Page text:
This Article Is Miley Cyrus Link Bait
Actually, this article is more of a commentary on collective mental illness, exploitation and mountains made of molehills—no, that’s not a boob joke. It’s also about invented controversy for the sake of ogling eyeballs and links at the expense of a teenage girl who will be lucky if she’s not in rehab on her 18th birthday.
Billy Ray Cyrus and I are from the same place, a little area tucked away in the northeast corner of Kentucky—the same place that produced the Judds and Chuck Woolery, you’re welcome—but I can’t speak for him. I’m not sure where Destiny Hope lives these days, or if she ever hangs out in Flatwoods at all. Destiny Hope is Miley’s real name, just so it’s clear Dad and Disney sold her out from the beginning. The hearing to legally change her name, according Wikipedia, is today, actually.
When the now infamous Annie Leibovitz photo of Destiny Hope appeared in Vanity Fair, the world lost its mind. I was hipped to the controversy because the Today show insisted on showing me what was, by the way it was described, something nearly pornographic.
And gasp, they even showed it unedited right there on national television in broad Eastern Time zone daylight: a 15 year-old girl’s back. I blinked and went about my morning business, thinking it the latest in network "news," and pausing only to wonder how that was different from every trip to a beach or swimming pool growing up, or how it was different from seeing my stepson’s prom date in her backless prom dress on Saturday. She was only 16. Does that make it okay to see someone’s back?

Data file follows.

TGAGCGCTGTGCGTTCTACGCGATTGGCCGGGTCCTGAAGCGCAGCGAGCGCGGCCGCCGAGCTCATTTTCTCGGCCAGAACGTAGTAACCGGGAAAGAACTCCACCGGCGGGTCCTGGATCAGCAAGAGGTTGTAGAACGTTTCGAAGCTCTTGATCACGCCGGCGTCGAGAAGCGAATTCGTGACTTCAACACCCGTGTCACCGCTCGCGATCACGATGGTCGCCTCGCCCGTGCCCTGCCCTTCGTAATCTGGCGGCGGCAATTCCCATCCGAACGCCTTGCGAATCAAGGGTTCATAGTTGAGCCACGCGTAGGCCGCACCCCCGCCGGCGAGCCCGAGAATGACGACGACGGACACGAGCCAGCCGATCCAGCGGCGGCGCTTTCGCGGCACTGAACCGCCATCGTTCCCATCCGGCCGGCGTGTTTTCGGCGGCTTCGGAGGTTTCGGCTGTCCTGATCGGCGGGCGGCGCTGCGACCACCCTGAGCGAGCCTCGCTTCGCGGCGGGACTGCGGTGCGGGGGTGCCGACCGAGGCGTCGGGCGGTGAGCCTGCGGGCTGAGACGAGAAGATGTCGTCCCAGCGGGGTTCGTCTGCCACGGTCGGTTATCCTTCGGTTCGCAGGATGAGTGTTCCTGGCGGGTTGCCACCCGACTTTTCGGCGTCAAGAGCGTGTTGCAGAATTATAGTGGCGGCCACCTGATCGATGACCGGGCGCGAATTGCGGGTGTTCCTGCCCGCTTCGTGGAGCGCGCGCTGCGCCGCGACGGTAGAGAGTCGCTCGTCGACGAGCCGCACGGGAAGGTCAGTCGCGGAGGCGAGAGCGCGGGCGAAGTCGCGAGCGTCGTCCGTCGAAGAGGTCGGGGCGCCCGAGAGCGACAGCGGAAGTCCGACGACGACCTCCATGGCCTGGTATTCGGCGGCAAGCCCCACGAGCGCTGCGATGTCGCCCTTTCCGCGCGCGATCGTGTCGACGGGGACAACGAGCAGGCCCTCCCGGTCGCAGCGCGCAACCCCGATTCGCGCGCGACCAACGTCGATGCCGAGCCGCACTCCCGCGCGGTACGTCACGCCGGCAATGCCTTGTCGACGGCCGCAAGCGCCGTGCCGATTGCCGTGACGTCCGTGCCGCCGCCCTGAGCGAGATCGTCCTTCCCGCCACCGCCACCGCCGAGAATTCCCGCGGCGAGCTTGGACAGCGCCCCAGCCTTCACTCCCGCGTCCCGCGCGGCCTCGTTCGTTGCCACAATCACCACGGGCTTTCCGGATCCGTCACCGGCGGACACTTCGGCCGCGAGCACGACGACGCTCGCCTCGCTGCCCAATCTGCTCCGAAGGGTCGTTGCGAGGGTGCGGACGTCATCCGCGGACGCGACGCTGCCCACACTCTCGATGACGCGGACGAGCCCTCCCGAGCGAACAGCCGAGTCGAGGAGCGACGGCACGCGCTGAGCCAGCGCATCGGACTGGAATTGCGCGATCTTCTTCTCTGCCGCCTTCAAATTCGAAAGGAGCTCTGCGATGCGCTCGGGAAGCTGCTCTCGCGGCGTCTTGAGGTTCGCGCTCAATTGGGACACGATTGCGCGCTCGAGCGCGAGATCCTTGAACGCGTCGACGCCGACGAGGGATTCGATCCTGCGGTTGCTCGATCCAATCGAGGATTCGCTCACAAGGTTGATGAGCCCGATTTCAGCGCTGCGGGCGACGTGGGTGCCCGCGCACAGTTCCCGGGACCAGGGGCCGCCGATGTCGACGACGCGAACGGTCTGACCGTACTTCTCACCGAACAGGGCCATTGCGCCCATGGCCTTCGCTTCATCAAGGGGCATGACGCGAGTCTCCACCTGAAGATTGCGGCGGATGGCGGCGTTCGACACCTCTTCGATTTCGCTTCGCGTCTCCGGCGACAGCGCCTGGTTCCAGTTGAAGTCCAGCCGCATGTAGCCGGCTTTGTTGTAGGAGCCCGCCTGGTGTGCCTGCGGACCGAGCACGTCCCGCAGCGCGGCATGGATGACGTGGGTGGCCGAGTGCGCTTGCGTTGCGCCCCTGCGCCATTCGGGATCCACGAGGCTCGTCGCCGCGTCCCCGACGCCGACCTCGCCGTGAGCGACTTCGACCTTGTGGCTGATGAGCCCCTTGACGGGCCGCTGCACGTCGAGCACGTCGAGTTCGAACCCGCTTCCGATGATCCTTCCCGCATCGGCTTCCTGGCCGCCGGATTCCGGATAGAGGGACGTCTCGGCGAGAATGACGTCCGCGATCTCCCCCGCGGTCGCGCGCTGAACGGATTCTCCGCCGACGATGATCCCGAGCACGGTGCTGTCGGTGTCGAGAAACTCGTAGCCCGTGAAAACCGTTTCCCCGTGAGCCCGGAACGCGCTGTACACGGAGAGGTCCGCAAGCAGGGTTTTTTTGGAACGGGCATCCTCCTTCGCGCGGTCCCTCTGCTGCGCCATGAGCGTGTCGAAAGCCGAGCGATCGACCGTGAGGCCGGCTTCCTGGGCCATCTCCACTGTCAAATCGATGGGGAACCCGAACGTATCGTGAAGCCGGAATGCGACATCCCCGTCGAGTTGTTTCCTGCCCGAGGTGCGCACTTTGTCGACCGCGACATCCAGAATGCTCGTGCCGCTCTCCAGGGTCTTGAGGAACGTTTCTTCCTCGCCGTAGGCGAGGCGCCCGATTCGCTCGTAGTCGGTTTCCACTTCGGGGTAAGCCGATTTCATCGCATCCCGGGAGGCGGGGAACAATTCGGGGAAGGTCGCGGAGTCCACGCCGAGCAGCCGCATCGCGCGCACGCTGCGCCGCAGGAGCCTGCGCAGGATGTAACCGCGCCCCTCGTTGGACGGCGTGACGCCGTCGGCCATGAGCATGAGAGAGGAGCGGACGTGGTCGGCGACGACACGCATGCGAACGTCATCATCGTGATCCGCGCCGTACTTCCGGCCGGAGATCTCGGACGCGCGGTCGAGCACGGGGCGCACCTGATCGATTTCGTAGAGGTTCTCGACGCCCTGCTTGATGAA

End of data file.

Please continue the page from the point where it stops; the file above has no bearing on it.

But Destiny was covered by a sheet, not a bikini top or chiffon (or whatever fabric they wear to prom). And that means…what, exactly?
Something dirty, it would seem, even if that dirtiness never crossed my mind (heck, I barely noticed) until every news website, entertainment blog, splog, and "news" channel in the world dubbed the photo a "topless" one of Miley Cyrus. It was dirty because the media sold it as dirty.
And the audience bit, big time, and swooped in for the feast. Rewind the clock at Google Hot Trends to Monday’s top gainers and you’ll notice a theme—a saturation of search query variants for the photos. I’m not sure when the photo was posted online, but the spike seems to correlate with television coverage, which is the norm for search query bursts. By Tuesday and Wednesday, searchers had forgotten about it and had refocused their swarming around American Idol and a rumored Jimi Hendrix sex tape.
Hitwise reports today that VanityFair.com traffic spiked by a factor of 20, that searches for the Leibovitz photos doubled the searches for Lindsay Lohan’s for-real topless pics in New York Magazine. Hitwise Director of Research Heather Dougherty says 98% of Vanity Fair’s traffic was comprised of visitors who had never visited the site before.
From a publicist’s standpoint, from the standpoint of anybody in the business of creating pop starlets or selling magazines, the photo shoot, through some nice manufactured outrage, was a smash success. TV ratings, web traffic, and buzz were all up, up, up. And one day, when the seemingly insatiable public is actually satiated, they’ll pick another girl to use up, up, up.
Just like they told us on South Park.
Destiny Miley said she was embarrassed in the aftermath. Of course she was. What teenage girl wouldn’t be embarrassed about everybody making such a fuss about pictures she thought the day before were "pretty, natural and artsy?" If anybody should be embarrassed, it’s Billy Ray for allowing his daughter to be the next Hollywood virgin to be sacrificed, and the media for creating smut where previously there was none.
Sometimes the word "billions" can cloud your judgment, I guess.
Though undoubtedly good for the franchise in the long term, Disney joined in with feigned shock. It’s the appropriate PR move in this situation, and unfortunate timing given certain billboards popping up in Beijing.
But in the end I have to ask you which is dirtier: a teenage girl’s back or cashing in on it?